Big-Play Breakdown at

Tuesday, September 20, 2011
This is my weekly Big-Play Breakdown for for the Navy game. (Click here to read it on their website.)

I discuss how our passive approach to the defensive scheme hurt our ability to stop the triple-option.

I have already seen some comments asking some questions so I will address them here.

Question #1: We can't gamble on defense every play and get way behind to the Navy offense, they will just grind it out on us then. Why do you think we should gamble every play?

Answer: I never said we should gamble every play. I merely pointed out that we should gamble "some." Until the fourth quarter Coach Johnson NEVER gambled. Also, I think our schemes tended to be passive never allowing our players to force action but rather read and react. I was not saying we should try and blow up a blitz on every play.

Also, gambling that pays off would have been worth it. We would have been just as likely to create a turn over as we would have been to give up a touchdown. That was my point.

Question #2: I heard Brad Lawing say that Travian, our nose tackle, has got to win the battle in the three man front. Therefore Clowney never was assigned the fullback on the dive in a three man front. Marty, you said in your analysis that Clowney should have the dive and Brad Lawing is saying that he didn't. So you were wrong about this. What gives?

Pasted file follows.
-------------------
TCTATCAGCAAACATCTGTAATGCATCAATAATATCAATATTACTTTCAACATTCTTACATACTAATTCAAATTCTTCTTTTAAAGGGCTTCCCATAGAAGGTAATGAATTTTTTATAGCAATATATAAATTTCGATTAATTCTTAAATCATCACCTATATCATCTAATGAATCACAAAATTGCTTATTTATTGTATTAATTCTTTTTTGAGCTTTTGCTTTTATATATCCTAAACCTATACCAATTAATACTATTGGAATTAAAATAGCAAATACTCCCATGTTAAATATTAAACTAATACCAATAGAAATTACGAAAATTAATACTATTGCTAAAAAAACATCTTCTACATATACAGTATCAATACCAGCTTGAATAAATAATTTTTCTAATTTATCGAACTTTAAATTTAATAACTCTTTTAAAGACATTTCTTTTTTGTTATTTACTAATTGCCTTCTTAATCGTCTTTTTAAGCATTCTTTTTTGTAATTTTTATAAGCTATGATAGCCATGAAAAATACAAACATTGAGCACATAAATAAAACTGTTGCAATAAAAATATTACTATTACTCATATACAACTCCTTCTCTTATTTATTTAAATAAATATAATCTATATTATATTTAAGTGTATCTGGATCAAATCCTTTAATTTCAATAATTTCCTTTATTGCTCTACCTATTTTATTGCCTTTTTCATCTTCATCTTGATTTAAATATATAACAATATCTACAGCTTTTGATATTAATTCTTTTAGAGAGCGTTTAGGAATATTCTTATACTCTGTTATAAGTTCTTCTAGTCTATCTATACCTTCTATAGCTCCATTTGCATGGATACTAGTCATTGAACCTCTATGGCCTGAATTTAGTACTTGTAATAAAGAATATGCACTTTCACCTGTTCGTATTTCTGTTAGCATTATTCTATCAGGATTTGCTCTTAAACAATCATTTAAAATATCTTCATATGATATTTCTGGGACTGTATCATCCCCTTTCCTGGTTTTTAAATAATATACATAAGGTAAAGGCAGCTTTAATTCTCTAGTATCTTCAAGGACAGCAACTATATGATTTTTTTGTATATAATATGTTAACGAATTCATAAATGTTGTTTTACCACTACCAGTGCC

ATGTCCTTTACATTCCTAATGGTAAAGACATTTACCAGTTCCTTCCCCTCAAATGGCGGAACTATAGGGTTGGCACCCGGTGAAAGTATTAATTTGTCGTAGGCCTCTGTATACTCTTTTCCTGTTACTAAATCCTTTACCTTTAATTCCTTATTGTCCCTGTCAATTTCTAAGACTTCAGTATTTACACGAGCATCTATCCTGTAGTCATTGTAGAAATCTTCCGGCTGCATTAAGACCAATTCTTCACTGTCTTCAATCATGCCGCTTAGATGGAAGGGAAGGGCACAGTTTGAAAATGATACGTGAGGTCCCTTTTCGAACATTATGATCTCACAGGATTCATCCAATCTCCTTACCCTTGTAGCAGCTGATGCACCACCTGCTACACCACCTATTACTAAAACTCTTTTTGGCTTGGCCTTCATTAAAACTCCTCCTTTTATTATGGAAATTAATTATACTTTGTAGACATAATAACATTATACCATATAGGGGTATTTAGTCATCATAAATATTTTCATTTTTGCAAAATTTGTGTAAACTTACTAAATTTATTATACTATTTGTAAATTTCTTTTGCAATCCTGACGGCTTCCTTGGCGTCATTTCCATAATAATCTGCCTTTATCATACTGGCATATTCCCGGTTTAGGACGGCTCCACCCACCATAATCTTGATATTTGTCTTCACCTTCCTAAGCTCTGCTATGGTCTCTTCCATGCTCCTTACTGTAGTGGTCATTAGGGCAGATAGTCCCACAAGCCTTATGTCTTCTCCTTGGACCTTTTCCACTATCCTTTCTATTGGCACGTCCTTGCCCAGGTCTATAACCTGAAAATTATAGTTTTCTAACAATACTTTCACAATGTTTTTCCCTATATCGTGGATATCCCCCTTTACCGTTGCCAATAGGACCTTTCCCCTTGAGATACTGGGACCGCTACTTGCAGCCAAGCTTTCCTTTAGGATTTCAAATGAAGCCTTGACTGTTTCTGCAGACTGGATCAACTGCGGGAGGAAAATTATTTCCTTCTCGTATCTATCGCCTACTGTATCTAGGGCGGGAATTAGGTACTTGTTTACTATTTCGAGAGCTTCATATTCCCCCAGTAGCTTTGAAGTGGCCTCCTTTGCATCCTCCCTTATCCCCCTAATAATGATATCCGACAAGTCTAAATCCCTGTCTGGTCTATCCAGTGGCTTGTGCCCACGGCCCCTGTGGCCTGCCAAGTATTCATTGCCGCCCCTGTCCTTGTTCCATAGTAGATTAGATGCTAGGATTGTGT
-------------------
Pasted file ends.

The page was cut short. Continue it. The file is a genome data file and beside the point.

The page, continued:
Answer: Let me clarify. In fundamentally sound defensive schemes designed to stop the option, the unblocked man on the line has got to account for the first man through, which would be the dive. Any other plan is taking into account the talent levels of the players at each position and therefore game planning, not the same as "fundamentally sound defense."

Since Ellis Johnson said to the media that the option removes athleticism from the table, I assumed he would have developed a scheme that would be the most sound on paper. Instead, he developed a scheme that included assuming our nose tackle could defeat a play-side double team (or beat the center individually.) Not taking into consideration that every offensive triple-option coach "HOPES" that the defense will assume this. Every option coach finds their center first, then builds their offense around them. This is option 101.

Next time the South Carolina High School Coaches Association has a coaching clinic, sneak into it and raise your hand and ask a question. Ask Dr. Jerry Brown or John McKissick how they think their option attacks would do against a team that had a decent nose tackle and that defense assigned the nose tackle to the dive and the unblocked man to the quarterback.

Report back here with what they say.

One last thought on this as well. If Clowney was responsible for the quarterback in three man fronts, then why were there several times in the game when he is tackling the dive man when the dive man doesn't have the football? Also, why didn't Clowney blow up the quarterback every play?

From coach to comedian: Marty Simpson is a former USA Today high school All-American and collegiate Academic All-Conference player for USC who scored the Gamecocks' first 6 points in the SEC. During 8 years as a high school varsity coach, Simpson led his team to the state finals and saw one player advance to set an NFL rookie record. Simpson now divides his time between his family, running a multimedia company named Blue-Eyed Panda and getting the same pre-game jitters by performing stand-up comedy nationwide.

Check out Marty's performance dates here.

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